His cap backwards, his face little yet acquainted with razors, Denmark's Peter Eastgate hardly looks the part of a card-playing superstar. But his $9.1 million purse from a first-place finish at the World Series of Poker main event this month confirms otherwise. The 22-year-old is the youngest player ever to capture that title and indicative of the game's emerging champion prototype-young, aggressive, fearless, and unknown.
Unlike open tournaments a decade ago, when final tables teemed with names from a static pool of recognized stars, today's contests invariably elevate an unheralded mix of new players with varying degrees of talent and luck. Seven years have passed since an established superstar has filled a seat at the WSOP's Final Table. Most analysts of the game don't anticipate that trend will change, given the propensity of many amateur players to target big names for early showdowns.
In 2003, such unpredictability worked to poker's favor when unknown amateur Chris Moneymaker won the WSOP main event and launched a nationwide boom of amateur interest. The following year, entries into the main event more than tripled to 2,576, a number that grew by more than 3,000 in 2005 and 2006.
But the inability to produce consistent winners has since backfired. With most well-known players losing early in the tournament, viewership of the WSOP on ESPN is down considerably from its peak in 2005. And the number of entrants into the event has failed to crack 7,000 for two consecutive years following its peak of 8,773 in 2006.
In an effort to reverse that decline, the WSOP first whittled its competitors down to a nine-person Final Table last July before taking a four-month break to market and popularize the men left standing. The move helped generate greater name recognition for Eastgate when he finally outlasted the eight other opponents over a two-day championship that included 274 hands and more than 15 hours of play.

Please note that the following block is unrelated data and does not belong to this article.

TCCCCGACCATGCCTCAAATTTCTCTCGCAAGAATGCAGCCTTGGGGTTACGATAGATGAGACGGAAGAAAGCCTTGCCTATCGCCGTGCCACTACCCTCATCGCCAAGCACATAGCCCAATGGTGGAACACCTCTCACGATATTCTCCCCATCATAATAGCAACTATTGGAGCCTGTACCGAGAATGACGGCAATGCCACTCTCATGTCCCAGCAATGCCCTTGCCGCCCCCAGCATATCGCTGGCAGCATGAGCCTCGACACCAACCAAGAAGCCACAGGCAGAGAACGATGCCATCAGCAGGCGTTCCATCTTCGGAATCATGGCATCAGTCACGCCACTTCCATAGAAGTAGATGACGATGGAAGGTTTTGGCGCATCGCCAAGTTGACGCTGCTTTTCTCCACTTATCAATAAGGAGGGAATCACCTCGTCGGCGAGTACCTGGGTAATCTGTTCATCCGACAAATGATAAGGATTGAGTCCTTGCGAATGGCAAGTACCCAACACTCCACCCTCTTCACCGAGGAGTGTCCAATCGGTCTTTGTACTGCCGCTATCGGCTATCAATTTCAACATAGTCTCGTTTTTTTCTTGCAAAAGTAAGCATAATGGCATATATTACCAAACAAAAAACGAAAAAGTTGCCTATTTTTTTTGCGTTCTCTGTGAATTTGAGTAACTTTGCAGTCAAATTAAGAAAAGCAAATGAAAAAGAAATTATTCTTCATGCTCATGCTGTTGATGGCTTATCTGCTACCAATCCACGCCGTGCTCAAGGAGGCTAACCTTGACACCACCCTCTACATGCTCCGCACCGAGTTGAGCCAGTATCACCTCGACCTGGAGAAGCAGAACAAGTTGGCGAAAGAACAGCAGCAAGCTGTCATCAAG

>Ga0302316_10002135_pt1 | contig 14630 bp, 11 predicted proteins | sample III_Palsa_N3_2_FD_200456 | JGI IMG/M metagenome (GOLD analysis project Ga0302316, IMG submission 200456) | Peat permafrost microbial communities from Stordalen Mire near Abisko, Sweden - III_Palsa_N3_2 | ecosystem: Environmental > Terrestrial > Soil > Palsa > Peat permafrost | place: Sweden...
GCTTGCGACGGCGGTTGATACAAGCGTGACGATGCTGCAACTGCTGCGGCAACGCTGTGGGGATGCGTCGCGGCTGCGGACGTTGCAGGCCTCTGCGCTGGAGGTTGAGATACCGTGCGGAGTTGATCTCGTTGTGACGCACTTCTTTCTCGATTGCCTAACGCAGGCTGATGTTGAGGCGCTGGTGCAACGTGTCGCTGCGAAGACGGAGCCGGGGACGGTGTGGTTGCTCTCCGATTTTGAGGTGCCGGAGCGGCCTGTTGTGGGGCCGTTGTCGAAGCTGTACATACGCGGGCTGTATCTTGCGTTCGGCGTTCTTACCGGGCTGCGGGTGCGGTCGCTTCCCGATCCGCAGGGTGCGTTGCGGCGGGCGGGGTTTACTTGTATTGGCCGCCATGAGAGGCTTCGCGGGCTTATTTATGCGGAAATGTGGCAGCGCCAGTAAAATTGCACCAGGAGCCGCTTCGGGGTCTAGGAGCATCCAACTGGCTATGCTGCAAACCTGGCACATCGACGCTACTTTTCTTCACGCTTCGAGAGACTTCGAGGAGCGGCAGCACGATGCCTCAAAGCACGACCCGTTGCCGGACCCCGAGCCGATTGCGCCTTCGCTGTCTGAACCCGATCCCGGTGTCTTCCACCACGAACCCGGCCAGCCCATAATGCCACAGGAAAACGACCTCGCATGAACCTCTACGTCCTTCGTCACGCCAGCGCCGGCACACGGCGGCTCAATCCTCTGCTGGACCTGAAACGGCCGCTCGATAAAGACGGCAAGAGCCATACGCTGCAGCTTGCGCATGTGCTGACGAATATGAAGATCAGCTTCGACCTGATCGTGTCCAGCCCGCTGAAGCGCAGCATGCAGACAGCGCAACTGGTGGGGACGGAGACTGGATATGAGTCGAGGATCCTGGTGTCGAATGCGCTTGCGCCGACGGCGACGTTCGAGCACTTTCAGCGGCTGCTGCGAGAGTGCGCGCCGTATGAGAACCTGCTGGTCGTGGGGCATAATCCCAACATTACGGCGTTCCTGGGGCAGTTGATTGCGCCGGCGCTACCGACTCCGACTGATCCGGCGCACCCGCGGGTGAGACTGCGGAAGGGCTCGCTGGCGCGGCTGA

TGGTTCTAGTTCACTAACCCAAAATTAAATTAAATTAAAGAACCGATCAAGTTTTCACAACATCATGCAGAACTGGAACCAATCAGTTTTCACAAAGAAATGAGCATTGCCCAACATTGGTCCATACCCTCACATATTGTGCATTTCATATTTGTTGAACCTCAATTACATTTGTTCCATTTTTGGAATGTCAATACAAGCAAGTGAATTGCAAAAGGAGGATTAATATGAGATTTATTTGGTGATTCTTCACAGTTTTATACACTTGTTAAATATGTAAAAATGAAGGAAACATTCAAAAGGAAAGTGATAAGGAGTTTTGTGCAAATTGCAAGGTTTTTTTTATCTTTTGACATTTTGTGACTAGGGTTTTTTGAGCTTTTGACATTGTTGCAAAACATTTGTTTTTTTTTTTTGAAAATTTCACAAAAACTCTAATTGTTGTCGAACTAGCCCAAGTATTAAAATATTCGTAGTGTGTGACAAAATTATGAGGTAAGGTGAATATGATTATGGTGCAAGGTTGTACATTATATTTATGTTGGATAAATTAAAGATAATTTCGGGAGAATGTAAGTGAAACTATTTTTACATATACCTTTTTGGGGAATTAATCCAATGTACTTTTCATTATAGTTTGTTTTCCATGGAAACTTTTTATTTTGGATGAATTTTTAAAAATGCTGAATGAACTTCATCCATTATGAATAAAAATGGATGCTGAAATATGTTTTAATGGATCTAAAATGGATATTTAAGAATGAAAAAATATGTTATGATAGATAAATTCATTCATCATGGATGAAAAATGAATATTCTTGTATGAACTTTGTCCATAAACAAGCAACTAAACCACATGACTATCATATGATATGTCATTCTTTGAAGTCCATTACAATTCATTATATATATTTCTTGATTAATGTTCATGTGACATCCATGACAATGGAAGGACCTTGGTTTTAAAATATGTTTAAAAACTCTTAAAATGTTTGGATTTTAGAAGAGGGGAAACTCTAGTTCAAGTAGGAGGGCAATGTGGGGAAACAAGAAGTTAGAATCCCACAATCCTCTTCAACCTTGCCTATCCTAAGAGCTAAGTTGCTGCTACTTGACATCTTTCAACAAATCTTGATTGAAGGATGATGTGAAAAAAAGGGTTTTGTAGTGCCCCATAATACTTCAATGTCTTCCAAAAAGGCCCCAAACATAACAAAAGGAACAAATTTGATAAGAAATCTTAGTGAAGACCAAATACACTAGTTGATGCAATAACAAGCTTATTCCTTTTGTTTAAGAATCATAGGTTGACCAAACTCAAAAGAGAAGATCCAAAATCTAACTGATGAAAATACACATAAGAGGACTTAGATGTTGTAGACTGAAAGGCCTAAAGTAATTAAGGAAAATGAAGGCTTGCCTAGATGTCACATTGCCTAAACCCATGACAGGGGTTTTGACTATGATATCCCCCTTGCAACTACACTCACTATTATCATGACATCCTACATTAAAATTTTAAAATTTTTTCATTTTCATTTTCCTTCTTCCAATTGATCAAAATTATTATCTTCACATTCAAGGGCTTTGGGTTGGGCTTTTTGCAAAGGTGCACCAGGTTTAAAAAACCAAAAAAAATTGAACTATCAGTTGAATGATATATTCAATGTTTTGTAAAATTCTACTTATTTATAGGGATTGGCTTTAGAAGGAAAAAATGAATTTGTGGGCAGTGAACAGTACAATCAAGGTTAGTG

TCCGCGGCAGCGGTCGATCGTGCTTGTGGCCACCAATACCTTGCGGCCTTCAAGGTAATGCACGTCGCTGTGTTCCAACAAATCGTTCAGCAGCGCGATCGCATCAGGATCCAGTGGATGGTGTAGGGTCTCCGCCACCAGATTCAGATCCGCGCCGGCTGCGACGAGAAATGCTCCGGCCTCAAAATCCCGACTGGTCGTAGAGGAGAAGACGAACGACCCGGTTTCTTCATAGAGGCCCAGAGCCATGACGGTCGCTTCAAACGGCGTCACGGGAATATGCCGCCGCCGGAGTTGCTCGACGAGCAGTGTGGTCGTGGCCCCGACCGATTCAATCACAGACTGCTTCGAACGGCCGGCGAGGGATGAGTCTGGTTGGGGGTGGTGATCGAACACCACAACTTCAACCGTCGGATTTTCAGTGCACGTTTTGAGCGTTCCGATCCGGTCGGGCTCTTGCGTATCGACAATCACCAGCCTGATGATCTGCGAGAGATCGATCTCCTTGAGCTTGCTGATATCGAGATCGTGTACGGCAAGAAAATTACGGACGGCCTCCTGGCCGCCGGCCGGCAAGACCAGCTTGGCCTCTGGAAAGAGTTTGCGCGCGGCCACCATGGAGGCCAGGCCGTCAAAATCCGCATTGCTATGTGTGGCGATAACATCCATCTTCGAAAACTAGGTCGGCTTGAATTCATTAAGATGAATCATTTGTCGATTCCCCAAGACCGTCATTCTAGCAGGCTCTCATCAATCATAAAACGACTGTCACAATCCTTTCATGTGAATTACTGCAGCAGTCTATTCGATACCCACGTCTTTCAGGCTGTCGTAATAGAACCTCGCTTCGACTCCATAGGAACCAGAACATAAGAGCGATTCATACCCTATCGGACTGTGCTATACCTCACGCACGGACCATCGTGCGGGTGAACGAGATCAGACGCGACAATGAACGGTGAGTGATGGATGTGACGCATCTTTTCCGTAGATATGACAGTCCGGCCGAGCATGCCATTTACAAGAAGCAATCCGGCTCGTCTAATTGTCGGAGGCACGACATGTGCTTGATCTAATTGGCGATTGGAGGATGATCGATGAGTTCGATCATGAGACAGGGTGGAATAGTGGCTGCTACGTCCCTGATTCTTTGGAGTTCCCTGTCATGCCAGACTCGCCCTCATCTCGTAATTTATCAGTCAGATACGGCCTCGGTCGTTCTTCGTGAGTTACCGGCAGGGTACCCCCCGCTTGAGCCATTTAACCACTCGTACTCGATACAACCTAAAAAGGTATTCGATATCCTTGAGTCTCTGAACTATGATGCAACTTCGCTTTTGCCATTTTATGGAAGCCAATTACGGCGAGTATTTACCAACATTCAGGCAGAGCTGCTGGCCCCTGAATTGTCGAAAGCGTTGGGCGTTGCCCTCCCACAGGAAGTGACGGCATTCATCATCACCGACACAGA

But the 117-day marketing break can do nothing to combat several other potential reasons for the game's dip in popularity. First, many Moneymaker-inspired amateurs who initially dove into poker for the apparent ease of making big green have since realized that the game is a losing proposition for a huge majority of its participants. Second, the mid-level players who made their living feeding on unsuspecting amateurs now have a smaller pool on which to prey.
Of course, the cultural phenomenon is in no danger of returning to its former level of obscurity. The modest declines of late are still a long way from the seven-player backroom tournament that determined poker's first world champion in 1970.
What is it about Arizona and old guys? In a year when one aging Arizona public figure suffered crushing defeat, another has emerged to fill the state with victory. Not unlike former GOP presidential nominee John McCain, Cardinals quarterback Kurt Warner was considered too old a year ago. But unlike the Arizona senator, Warner is proving his critics wrong.
The 37-year-old play caller is in the midst of what some are now calling an MVP-caliber season. Warner twice won that top individual award in 1999 and 2001 but had not started more than 11 games in any season since and appeared to be in decline before his resurgence this season.
As a Christian, Warner has used his public platform throughout his career to promote charity work among disabled children and pro-life causes. Another MVP award would elevate that platform further, making Warner just the third NFL player ever to receive the league's highest individual honor three times.